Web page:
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Insolvency practitioners: how plain English can help

Why plain English can win the high ground

Tony Scott argues that insolvency practitioners are missing a major marketing trick

 

Of all the professions – from medicine to management and economics to engineering – only insolvency and recovery practitioners can legitimately get much of their marketing done for nothing.

Consider a typical assignment. A small company needs to be wound up or tidied up. It has, let’s say, 100 customers who owe it money, and 50 suppliers and creditors to whom it owes money. The insolvency practitioner (IP) has to collect from the first group, and check the claims of and report to the second.

Both tasks require the IP to make contact in writing, usually more than once. Both audiences will contain a high proportion of business people. And both tasks will be paid for by the creditors as a legitimate expense.

Since any ordinary business person encounters insolvency only rarely, you can expect both sets of people to talk to their peers about the experience. Let’s say each one mentions it to five friends. That makes a total of 900 (150 original contacts, plus five friends apiece) who hear about the IP. Multiply that by the number of assignments the practice handles in a year, and it’s easy to arrive at telephone numbers. Add in dealings with employees and the numbers get bigger still.

All these contacts, remember, are not a randomly selected mailing list. Without exception, they have a direct interest in reading the IP’s messages. Almost without exception, they will remember the experience. And, employees apart, all of them are potential clients.

Although this marketing-for-free aspect is peculiar to insolvency, there are two ways in which the profession is no different from any other. First, IPs, like all other professionals, want to be seen as both expert and approachable; it’s key to their commercial success. Second, familiarity tends to blur their ability to see their own messages from a reader’s point of view; as a result, old habits of jargon and formality can survive unnoticed.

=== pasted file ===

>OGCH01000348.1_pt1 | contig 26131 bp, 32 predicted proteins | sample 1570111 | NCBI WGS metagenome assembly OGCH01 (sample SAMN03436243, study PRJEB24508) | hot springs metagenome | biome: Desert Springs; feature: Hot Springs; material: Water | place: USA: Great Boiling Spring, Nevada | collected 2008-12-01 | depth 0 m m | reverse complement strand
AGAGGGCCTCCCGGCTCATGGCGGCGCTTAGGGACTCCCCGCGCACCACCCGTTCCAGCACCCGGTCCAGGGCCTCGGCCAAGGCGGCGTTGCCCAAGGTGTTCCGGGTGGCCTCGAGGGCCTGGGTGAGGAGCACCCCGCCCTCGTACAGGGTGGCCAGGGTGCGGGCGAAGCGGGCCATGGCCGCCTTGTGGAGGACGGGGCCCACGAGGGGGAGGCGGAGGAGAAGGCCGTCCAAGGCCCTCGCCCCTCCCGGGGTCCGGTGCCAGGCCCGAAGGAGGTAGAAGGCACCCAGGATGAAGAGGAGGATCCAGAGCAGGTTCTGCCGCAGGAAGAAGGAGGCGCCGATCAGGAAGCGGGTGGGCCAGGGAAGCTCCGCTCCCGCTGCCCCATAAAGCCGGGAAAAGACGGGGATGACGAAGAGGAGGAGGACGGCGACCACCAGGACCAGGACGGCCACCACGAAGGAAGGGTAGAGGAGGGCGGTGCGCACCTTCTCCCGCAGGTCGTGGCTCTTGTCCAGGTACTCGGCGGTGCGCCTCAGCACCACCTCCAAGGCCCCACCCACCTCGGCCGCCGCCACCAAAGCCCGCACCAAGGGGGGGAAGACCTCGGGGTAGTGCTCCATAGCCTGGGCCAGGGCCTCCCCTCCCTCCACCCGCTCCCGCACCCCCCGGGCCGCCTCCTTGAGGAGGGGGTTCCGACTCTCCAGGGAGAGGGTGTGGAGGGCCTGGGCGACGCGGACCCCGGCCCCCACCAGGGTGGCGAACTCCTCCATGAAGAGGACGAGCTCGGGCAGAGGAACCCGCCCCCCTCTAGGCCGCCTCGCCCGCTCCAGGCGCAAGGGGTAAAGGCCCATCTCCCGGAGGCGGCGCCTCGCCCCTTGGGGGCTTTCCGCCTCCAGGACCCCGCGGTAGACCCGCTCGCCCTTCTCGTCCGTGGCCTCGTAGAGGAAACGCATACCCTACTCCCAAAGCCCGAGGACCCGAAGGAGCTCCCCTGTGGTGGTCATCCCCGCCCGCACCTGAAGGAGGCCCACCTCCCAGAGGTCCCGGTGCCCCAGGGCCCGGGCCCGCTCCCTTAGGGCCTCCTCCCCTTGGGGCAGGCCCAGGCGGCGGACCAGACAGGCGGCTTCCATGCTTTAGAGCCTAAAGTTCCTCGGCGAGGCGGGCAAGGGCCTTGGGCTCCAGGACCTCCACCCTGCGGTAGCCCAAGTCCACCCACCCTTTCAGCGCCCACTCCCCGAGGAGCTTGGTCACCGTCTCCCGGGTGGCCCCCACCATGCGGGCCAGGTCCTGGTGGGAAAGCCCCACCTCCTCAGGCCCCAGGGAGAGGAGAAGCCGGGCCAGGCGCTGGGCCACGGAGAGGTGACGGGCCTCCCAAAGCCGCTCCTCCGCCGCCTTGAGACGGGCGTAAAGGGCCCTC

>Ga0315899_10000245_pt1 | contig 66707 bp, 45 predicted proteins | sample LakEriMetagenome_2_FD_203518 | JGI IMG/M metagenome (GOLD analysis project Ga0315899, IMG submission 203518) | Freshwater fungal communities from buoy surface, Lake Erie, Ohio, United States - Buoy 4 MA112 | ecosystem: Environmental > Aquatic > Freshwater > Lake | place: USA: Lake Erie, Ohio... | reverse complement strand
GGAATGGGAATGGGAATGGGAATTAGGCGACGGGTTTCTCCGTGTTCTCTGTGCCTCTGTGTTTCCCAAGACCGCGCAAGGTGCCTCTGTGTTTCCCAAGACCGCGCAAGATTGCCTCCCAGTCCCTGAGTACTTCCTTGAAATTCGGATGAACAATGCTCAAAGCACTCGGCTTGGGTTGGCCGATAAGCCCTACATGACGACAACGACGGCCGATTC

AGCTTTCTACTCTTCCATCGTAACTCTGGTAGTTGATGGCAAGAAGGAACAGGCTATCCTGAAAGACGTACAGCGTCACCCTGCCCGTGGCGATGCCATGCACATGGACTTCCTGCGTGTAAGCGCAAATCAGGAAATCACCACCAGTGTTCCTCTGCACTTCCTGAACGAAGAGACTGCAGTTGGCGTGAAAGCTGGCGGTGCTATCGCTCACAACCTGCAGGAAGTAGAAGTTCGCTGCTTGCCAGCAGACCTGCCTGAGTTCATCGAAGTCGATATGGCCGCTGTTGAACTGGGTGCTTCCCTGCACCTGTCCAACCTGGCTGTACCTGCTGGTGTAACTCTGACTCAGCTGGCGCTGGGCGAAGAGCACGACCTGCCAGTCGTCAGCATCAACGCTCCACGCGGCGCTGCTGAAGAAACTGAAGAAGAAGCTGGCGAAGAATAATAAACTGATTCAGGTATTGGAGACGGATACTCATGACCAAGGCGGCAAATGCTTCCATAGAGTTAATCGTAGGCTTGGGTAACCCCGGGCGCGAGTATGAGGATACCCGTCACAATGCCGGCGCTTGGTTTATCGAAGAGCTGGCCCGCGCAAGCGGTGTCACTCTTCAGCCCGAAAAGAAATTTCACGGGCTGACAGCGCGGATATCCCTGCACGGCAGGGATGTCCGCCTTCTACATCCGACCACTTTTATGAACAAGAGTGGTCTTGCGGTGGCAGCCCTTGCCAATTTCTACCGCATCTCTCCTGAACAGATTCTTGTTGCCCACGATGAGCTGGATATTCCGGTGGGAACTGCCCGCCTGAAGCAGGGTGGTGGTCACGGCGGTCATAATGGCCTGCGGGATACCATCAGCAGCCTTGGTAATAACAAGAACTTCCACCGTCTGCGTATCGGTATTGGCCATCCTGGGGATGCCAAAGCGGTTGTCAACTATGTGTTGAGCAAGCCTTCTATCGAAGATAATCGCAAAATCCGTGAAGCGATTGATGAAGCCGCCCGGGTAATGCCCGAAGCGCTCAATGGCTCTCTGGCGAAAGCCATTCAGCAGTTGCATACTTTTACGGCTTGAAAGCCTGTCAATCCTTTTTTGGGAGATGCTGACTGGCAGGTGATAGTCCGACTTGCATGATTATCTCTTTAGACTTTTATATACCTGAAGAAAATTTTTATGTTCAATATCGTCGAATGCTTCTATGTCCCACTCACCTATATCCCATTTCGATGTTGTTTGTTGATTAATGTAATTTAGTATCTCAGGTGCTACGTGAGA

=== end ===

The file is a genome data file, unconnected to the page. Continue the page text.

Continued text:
Why does this matter? Because the blind spots not only undermine fee growth. They weaken credibility.

Consider, for instance, your own reactions to other specialists. If you were asked to name well-known experts from any field of knowledge outside your own, who might come to mind? David Attenborough, perhaps, on wildlife; Lord Winston on genetics; Professor Stephen Hawking on cosmology; George Carman on law; Jeremy Paxman and John Humphrys on current affairs.

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Of these and all other widely respected experts in any field, ask yourself this question: how complicated do they make their messages? The answer of course is that they don’t. They make what they say simple and easy to grasp.

That straightforwardness is, I believe, precisely why we regard them as expert (and approachable, too). The reverse is also true. How do we tend to view people and organisations who make their messages technical and difficult – famously mechanics (ask any woman motorist), fund managers, pension companies, and lawyers? Answer: we don’t trust them.

Into which camp do traditional insolvency documents fall? Judge for yourself:

 

• From a report to a bank (likely to be a sophisticated user of IP services):

‘I refer to my appointment as Joint Administrative Receiver on 13 July 20XX. As you know, the company ceased trading shortly prior to the appointment. The receivership involves the collection of debts under the fixed charge and the realising of stock, furniture and fittings under the floating charge.

‘I estimate your total return will not be in excess of £100,000 in respect of the fixed charge and your floating charge return is heavily dependent on the defeat of a major retention of title claim….’